What Is a Synthetic Letter of Credit?
A synthetic letter of credit is a negotiable instrument that guarantees that a specified payment will be rendered. Unlike regular letters of credit which are funded by the bank on an as-needed basis, synthetic letters of credit are funded ahead of time.
Synthetic letters of credit are viewed as being lower risk than their regular counterparts, and are widely used in international trade.
- A synthetic letter of credit is a letter of credit that a bank has pre-funded on the closing date, instead of when the funds are drawn as needed.
- They are viewed as lower risk than regular letters of credit, and they are used to reduce counterparty risk.
- Synthetic letters of credit feature widely in international trade. In addition to counterparty risk, they can also be used to reduce currency and liquidity risks.
Understanding Synthetic Letters of Credit
A standard letter of credit is a form of negotiable instrument that guarantees a buyer's payment to a seller. By relying on letters of credit, sellers can ensure that they receive the buyer's funds on time and in the correct amount. If the buyer is unable to complete the purchase, the bank will cover the full or remaining amount. As such, these instruments are widely used in international commerce.
Synthetic letters of credit offer an even greater level of liquidity because the funds borrowed through them are pre-funded by the bank and thus available immediately. As a result, they effectively eliminate the counterparty risk associated with such transactions.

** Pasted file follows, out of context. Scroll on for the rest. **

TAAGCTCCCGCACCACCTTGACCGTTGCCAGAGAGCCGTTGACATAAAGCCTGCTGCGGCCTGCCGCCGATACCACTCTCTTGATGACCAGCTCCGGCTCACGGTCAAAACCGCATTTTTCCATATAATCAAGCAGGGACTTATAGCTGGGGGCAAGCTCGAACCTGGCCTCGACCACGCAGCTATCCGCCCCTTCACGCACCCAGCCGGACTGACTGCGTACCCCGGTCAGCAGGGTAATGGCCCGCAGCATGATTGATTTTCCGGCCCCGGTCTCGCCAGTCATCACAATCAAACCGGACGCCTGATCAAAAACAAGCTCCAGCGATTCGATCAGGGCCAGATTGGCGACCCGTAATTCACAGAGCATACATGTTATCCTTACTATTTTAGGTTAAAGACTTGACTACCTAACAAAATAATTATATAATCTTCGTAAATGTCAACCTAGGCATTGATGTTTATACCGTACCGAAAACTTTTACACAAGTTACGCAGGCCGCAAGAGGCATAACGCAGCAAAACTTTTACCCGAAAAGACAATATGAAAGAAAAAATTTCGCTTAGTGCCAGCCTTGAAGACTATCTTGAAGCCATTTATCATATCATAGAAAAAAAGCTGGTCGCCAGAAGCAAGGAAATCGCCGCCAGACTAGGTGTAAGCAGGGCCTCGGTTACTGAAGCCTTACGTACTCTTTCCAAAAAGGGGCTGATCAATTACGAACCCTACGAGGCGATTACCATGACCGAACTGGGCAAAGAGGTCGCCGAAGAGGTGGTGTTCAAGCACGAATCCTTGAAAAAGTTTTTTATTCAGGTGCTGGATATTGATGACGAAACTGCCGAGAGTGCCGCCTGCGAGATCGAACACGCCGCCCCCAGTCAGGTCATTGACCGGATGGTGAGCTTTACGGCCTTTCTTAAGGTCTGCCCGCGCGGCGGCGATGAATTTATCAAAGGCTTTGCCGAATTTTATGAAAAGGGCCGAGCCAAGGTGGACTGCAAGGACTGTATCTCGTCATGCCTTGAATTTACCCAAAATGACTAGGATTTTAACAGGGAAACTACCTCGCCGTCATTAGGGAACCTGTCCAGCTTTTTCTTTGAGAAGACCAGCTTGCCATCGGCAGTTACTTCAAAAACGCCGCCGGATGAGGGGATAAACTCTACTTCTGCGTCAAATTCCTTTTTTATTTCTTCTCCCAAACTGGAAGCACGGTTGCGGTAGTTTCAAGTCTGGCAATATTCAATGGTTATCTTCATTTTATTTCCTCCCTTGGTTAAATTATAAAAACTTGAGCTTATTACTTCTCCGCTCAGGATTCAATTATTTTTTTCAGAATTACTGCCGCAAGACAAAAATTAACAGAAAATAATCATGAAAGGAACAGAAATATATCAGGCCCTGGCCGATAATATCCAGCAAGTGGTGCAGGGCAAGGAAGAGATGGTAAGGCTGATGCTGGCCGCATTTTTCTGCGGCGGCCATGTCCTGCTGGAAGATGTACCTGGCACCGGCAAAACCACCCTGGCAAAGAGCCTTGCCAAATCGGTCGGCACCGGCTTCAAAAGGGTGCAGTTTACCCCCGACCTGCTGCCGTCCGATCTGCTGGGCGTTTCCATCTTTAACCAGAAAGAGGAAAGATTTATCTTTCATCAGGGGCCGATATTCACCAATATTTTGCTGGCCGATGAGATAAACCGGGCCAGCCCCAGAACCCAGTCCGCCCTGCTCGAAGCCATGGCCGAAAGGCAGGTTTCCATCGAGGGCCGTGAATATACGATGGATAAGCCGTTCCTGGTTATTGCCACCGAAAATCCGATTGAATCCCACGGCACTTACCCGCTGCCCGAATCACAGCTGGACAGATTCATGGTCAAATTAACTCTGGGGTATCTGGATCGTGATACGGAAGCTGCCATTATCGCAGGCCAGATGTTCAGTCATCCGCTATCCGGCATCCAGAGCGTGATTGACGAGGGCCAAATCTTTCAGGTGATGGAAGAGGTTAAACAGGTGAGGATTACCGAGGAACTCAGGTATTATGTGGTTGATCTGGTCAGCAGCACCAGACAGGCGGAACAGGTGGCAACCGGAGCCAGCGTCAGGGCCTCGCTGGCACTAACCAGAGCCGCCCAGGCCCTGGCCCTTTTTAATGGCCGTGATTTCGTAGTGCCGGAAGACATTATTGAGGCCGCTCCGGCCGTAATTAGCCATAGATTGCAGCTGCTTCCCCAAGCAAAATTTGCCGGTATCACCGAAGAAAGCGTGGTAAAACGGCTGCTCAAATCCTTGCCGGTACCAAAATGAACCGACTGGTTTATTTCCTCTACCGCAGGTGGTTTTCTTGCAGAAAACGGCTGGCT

Synthetic letters of credit are widely used in international commerce to facilitate trade between importers, exporters, and their intermediaries. After all, international companies must deal with a variety of complications, including currency risks, language barriers, and cross-border tax issues. Oftentimes, an additional struggle that international companies face is counterparty risk, especially when they are doing business with companies in other legal jurisdictions.
International banks can help mitigate this counterparty risk by providing letters of credit to the companies involved. This prevents companies from having to deal directly with each other, instead of relying on the bank as a simple and dependable source of liquidity. Synthetic letters of credit are particularly useful in this regard, because the funds in question are rendered immediately, bypassing any potential delays.
Letters of Credit
Several other forms of letters of credit exist. For instance, commercial letters of credit involve the bank making direct payments to the beneficiary. By contrast, standby letters of credit (SLOC) only require the bank to pay the beneficiary if the purchaser of the letter is unable to do so. Revolving letters of credit permit a series of draws within a specified time period, while confirmed letters of credit provide an additional guarantee from a second bank, for those who want to further minimize counterparty risk.
Real World Example of a Synthetic Letter of Credit
For example, a large international bank may offer letters of credit for buyers in markets outside of their home country, given that these buyers might have difficulty obtaining international credit on their own.
By issuing a letter of credit, the international bank can help its domestic importers by minimizing the country risk faced by the importers. This arrangement can also reduce credit risk and currency risk for the parties involved.